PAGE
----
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|Title:||Intestinal helminths and malnutrition are independently associated with protection from cerebral malaria in Thailand|
|Keywords:||Immunology and Microbiology;Medicine|
|Citation:||Annals of Tropical Medicine and Parasitology. Vol.96, No.1 (2002), 5-13|
|Abstract:||Although human infection with Ascaris appears to be associated with protection from cerebral malaria, there are many potential socio-economic and nutritional confounders related to helminth infection that need to be considered. In a hospital-based study, 37 cases of cerebral malaria and 61 cases of non-severe malaria with high parasite biomass (i.e. hyperparasitaemia and/or circulating schizonts) answered a structured questionnaire and were screened for intestinal helminths. Logistic regression was then used to adjust for the potential confounders. The adjusted odds ratios (OR) and their 95% confidence intervals (CT) still showed a significant protective association for helminths (OR = 0.24; CI = 0.07-0.78; P= 0.02) and malnutrition (OR = 0.11; CI = 0.02-0.58; P= 0.01), with no evidence of interaction between the two. There was also a significant dose-effect trend for the helminth infections (P= 0.048). These results, despite coming from a hospital-based study, indicate that the apparent association between helminths and protection from cerebral malaria is not the result of socio-economic or nutritional confounders.|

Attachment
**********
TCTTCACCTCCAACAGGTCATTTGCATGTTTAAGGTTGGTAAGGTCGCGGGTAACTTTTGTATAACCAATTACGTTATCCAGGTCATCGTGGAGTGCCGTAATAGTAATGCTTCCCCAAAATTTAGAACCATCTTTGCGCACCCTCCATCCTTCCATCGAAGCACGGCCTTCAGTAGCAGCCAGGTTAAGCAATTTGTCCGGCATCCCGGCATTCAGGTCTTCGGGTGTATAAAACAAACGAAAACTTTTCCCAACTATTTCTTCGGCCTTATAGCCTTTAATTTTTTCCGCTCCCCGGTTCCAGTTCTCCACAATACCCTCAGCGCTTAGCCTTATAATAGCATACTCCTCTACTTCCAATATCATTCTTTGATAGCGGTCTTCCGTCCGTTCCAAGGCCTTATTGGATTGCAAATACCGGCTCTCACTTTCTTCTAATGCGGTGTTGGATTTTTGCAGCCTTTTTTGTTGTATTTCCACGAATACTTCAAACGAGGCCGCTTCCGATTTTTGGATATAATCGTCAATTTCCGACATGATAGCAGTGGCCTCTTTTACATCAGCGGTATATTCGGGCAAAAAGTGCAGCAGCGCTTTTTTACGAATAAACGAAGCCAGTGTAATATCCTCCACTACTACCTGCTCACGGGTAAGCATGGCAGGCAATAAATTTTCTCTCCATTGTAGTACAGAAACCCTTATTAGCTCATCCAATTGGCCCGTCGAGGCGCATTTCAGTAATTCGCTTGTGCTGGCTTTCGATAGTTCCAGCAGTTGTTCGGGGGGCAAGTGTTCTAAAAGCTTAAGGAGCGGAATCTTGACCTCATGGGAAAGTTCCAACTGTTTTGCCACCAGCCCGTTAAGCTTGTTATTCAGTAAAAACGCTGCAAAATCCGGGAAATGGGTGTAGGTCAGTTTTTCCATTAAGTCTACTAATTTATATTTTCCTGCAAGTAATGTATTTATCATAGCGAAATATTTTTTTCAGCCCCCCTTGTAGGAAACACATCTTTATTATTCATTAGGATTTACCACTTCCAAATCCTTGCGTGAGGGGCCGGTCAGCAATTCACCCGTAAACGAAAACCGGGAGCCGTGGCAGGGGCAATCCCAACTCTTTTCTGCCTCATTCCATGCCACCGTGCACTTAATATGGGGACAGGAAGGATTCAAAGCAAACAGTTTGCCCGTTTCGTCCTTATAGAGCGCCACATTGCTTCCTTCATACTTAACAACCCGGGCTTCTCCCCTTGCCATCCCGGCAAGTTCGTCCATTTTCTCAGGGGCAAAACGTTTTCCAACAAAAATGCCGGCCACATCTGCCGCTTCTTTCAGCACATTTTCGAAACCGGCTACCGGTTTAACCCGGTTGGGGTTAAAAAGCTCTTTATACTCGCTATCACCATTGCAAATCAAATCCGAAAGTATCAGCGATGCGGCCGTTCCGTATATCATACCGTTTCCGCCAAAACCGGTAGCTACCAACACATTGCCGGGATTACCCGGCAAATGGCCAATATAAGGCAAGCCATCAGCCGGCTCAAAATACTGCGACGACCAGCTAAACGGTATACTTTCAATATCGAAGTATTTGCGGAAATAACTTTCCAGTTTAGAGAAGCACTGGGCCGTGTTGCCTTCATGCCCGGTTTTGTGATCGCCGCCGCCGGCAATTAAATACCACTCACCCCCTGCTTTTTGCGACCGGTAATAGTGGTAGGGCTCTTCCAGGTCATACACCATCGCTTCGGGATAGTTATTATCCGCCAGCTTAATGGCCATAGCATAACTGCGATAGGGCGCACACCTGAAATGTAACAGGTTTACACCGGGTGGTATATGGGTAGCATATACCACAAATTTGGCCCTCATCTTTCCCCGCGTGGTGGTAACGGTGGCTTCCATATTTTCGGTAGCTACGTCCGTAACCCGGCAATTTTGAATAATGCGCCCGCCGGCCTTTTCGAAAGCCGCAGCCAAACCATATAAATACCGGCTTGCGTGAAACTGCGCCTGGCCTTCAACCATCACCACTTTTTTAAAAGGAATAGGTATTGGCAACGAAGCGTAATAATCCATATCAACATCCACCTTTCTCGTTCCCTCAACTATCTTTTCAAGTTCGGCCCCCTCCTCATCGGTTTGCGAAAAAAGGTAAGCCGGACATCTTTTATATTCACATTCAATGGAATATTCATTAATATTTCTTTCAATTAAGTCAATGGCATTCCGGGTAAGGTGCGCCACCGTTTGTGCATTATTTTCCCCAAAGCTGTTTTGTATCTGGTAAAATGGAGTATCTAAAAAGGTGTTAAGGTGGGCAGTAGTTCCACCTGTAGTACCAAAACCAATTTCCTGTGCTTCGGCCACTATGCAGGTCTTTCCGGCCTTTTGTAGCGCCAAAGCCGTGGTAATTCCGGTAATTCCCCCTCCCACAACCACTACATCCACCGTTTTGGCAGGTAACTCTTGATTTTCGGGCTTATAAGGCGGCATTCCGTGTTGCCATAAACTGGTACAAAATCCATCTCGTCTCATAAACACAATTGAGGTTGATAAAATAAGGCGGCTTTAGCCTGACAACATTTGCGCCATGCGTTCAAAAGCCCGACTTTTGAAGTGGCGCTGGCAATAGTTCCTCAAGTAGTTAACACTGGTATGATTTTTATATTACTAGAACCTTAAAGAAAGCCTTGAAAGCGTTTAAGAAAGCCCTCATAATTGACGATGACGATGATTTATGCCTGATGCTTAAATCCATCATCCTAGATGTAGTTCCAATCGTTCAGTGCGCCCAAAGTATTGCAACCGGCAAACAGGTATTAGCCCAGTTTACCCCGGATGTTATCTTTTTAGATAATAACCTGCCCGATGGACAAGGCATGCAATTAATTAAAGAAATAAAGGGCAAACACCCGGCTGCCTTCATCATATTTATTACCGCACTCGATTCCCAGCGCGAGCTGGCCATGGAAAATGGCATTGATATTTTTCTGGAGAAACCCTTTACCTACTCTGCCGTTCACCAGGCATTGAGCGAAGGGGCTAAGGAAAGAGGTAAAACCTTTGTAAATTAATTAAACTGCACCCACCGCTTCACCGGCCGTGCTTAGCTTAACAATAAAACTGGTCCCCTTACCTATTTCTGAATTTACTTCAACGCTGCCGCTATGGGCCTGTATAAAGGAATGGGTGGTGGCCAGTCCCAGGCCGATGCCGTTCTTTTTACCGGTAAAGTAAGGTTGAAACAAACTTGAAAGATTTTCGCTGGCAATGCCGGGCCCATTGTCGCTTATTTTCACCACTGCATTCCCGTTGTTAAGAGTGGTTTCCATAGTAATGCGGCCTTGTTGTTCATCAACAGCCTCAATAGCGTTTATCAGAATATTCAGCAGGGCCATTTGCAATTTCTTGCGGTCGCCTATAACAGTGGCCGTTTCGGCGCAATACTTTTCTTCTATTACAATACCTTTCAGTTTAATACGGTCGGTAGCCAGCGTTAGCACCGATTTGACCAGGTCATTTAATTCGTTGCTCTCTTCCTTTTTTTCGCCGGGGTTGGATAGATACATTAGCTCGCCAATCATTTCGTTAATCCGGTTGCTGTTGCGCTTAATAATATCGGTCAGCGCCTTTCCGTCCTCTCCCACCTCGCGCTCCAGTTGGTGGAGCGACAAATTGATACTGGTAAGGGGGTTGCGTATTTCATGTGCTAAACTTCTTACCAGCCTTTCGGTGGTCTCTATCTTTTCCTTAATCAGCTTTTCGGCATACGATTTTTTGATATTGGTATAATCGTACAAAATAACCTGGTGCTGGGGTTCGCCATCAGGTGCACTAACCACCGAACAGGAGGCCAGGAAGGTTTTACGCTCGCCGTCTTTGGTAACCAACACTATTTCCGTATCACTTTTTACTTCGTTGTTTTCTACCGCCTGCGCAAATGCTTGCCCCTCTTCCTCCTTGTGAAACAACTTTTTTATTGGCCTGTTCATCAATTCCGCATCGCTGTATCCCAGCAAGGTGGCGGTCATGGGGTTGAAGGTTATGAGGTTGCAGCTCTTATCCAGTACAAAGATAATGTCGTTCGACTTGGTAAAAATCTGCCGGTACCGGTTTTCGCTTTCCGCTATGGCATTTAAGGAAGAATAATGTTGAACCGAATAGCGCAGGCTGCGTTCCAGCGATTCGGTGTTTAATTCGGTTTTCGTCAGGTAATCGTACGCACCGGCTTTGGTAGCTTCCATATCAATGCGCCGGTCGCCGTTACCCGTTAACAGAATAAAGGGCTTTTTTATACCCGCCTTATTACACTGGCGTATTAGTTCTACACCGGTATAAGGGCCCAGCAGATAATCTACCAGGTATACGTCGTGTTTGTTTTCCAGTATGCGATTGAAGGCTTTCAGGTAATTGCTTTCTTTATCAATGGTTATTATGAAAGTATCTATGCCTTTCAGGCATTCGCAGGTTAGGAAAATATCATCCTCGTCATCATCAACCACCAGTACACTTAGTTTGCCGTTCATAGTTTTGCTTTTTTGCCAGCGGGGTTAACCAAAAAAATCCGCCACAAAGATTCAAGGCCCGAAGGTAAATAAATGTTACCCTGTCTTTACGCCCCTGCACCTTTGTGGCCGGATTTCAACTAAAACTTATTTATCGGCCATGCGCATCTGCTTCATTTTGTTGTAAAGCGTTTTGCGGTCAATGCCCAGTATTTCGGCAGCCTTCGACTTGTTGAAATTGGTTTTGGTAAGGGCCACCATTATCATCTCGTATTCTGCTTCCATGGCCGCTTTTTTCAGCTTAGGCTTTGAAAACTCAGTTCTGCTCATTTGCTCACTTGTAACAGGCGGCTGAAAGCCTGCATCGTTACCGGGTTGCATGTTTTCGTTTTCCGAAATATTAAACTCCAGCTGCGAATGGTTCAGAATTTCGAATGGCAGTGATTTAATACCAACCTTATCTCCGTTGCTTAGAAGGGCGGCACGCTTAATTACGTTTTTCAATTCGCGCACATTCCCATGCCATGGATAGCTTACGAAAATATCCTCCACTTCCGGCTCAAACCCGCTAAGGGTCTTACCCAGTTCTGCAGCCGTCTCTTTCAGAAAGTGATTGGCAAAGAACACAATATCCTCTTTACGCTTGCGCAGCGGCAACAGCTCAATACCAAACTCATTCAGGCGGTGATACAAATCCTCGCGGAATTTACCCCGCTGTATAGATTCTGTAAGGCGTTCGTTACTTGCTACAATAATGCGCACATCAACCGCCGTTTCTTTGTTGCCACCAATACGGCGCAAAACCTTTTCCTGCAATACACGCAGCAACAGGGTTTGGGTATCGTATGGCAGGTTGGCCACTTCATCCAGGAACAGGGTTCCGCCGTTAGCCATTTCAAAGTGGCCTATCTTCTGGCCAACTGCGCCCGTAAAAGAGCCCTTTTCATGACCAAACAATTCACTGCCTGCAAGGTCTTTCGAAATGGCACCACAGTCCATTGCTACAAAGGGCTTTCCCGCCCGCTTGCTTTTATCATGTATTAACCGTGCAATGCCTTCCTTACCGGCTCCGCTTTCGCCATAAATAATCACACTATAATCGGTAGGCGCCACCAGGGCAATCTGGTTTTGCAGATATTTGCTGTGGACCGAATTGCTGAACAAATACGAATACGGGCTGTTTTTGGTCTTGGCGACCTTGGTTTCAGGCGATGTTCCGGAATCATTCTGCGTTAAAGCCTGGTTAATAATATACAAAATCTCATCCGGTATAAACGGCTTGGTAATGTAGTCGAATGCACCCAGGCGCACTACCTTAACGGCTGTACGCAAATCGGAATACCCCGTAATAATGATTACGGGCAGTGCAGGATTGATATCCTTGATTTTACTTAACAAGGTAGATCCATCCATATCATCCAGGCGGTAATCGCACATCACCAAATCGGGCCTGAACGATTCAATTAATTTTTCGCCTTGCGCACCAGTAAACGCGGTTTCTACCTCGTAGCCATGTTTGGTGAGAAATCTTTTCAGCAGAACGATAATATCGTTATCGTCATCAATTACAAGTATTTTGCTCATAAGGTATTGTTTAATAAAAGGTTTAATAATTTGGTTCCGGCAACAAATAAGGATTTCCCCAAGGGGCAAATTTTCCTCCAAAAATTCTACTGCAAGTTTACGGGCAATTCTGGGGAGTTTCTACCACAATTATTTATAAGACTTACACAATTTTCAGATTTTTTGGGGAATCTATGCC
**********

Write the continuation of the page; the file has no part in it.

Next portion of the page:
|Appears in Collections:||Scopus 2001-2005|
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